The Law School Admission Council announced in early October that it is going digital. Starting in July 2019, the Law School Admission Test will be administered on a tablet with its own program developed and patented by the LSAC. The digital version offers stronger security with an aim to provide a better experience for the test taker.
LSAC Announces Additional Test Dates
The goal of the change is to modernize law school admissions as well as make it easier for students to go through the law school admissions process. Along with the new format, the LSAC also announced the expansion of test dates from six to nine testing dates.
For the July testing, some test-takers will still use a pencil and paper. The LSAC will decide who takes the digital version and who remains with the old paper and pencil version. Beginning with the September 2019 test, the LSAT will be full on digital.
In a stroke of luck, those taking the test in July will have the option to cancel their LSAT scores if the scores don’t match up to expectations, regardless of the format. This option is the one and only time that it will be offered as it is an effort to make the transition a little less anxiety prone, notwithstanding that many exams are now digitally administered, such as the GRE. Those who cancel their tests can retake the test through April 2020 with no additional fee.
“The structure of the test sections and test questions will not be any different than the paper-and-pencil LSAT, and we’ll be providing free online tutorials, so we don’t think test takers will have any problems moving to the digital version,” said Kellye Testy, President and CEO of LSAC “In our field tests, candidates found the Digital LSAT easy to use. That said, we wanted to provide additional options for those who register for our July transitional test.”
LSAC’s New Technology
The LSAC tablet is sharp. Not only does it have a built-in screen reader, but the user can change the fonts and adapt other features that make the tablet easy to use for those with disabilities. The new format will also allow faster score reporting to schools.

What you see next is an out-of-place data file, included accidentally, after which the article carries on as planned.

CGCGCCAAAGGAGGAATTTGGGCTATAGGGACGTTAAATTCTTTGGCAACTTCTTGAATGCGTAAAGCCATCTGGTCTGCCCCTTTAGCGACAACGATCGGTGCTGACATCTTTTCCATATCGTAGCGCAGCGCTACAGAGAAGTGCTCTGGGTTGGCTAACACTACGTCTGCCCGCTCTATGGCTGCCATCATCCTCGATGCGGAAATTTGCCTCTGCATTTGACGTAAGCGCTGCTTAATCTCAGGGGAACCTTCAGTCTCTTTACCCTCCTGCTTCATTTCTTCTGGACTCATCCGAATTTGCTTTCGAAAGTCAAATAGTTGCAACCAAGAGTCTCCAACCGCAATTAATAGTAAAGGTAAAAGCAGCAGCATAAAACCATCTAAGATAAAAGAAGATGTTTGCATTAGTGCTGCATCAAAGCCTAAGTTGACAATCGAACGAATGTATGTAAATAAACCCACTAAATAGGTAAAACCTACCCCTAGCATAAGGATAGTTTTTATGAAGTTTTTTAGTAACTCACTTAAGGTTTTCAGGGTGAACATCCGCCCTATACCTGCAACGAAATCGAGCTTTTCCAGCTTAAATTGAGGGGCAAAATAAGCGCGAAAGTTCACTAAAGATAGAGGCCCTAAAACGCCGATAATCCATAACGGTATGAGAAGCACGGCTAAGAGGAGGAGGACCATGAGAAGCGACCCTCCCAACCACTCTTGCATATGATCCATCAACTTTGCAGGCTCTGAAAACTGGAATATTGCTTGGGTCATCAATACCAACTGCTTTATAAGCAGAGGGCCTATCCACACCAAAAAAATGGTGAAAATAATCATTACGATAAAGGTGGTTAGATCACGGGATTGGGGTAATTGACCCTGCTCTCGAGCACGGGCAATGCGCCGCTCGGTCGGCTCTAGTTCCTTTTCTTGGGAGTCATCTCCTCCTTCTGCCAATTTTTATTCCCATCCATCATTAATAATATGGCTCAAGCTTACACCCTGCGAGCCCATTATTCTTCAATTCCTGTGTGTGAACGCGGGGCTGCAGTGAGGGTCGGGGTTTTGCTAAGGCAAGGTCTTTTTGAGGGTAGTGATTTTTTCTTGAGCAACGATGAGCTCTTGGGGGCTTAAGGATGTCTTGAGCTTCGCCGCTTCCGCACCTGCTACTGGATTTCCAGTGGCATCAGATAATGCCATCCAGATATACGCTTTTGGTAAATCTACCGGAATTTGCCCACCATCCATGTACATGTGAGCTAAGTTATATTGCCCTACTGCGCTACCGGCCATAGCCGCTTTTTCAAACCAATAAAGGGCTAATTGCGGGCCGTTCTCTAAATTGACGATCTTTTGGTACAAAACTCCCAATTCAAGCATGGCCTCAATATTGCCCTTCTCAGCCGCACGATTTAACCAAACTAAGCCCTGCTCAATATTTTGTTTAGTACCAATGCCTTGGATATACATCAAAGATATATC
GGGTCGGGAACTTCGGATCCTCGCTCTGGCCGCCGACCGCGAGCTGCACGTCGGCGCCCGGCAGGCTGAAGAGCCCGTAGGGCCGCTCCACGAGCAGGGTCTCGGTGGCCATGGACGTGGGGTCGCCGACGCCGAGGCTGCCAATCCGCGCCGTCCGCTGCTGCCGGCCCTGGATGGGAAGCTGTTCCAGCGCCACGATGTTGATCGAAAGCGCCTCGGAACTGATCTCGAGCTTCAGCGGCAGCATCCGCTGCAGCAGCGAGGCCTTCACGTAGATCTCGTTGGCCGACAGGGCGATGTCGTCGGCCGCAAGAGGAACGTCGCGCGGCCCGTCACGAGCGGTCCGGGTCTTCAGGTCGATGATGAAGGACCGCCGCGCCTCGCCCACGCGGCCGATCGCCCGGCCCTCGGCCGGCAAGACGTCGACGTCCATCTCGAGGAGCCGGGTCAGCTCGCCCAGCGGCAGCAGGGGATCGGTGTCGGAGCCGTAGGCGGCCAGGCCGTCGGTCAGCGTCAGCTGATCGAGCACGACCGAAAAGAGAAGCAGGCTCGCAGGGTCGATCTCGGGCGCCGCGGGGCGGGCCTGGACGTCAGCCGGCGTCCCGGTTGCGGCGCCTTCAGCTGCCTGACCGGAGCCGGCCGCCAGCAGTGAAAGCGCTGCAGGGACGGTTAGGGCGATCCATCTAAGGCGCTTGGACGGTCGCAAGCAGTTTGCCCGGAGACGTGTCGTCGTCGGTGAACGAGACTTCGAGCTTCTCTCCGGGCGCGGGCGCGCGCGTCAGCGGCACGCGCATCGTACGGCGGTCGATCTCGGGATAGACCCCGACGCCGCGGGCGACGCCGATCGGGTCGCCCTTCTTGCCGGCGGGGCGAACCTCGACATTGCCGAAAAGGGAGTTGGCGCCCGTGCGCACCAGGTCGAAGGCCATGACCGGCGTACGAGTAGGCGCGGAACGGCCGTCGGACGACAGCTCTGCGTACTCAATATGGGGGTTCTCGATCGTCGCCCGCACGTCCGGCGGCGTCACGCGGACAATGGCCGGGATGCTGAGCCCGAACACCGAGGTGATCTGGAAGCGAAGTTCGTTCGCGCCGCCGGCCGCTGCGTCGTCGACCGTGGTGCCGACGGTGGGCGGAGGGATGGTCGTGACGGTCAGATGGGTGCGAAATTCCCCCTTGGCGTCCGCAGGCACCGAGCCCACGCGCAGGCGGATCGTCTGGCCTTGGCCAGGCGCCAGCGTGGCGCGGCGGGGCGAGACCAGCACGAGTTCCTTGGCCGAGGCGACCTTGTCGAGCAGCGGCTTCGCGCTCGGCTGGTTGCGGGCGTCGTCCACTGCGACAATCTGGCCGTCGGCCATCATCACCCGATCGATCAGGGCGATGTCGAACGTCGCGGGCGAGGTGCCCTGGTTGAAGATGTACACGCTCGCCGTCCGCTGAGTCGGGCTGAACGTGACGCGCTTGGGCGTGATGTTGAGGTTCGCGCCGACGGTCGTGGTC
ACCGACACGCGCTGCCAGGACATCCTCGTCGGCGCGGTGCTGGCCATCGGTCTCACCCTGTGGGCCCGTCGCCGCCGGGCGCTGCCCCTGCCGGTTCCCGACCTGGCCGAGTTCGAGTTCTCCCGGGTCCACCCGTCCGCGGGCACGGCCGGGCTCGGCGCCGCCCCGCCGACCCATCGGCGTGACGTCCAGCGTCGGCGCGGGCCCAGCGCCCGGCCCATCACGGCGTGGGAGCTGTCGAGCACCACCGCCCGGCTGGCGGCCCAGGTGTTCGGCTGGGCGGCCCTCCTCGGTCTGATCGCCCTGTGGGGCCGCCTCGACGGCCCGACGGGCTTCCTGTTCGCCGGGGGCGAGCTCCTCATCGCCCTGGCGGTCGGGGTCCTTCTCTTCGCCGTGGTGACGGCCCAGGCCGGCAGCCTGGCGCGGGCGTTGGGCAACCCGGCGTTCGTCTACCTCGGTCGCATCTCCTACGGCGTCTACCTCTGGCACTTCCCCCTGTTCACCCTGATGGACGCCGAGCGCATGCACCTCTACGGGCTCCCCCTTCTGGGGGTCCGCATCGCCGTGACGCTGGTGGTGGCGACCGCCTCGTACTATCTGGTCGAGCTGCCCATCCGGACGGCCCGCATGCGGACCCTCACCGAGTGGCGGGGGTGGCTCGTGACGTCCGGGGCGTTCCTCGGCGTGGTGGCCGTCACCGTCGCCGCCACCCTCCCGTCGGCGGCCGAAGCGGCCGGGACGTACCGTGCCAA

Aside from the tablet, students will now be given scrap paper for diagramming. It wasn’t allowed with the old format.
Kaplan Test Prep is on board. “While change is not always easy, digital testing should allow for a more consistent test-taking experience for students and should allow scores to be in students’ hands faster, which are both positive developments,” said Jeff Thomas, executive director of pre-law programs. He continued, “Kaplan Test Prep will, of course, provide ample digital LSAT preparation tools and practice opportunities for those who do end up sitting for a digital LSAT administration.”
Some seem to suspect that the LSAC developed the new format to remain in competition with the Graduate Record Exam, which has been digitally administered for some time. Some schools have even begun to accept GRE results in lieu of LSAT scores. However, the LSAC has been testing its digital version before the acceptance of GRE results began.
“For 99% of law school candidates, their enrollment journey begins with the LSAT,” said Testy. “Our goal is to make it easy and convenient for candidates to pursue their passion for law and justice.”
There’s no denying that this is a big step for LSAC but it’s also just the beginning for the prospective law student. From tackling the LSAT to completing the law school applications, prospective law students have their hands full.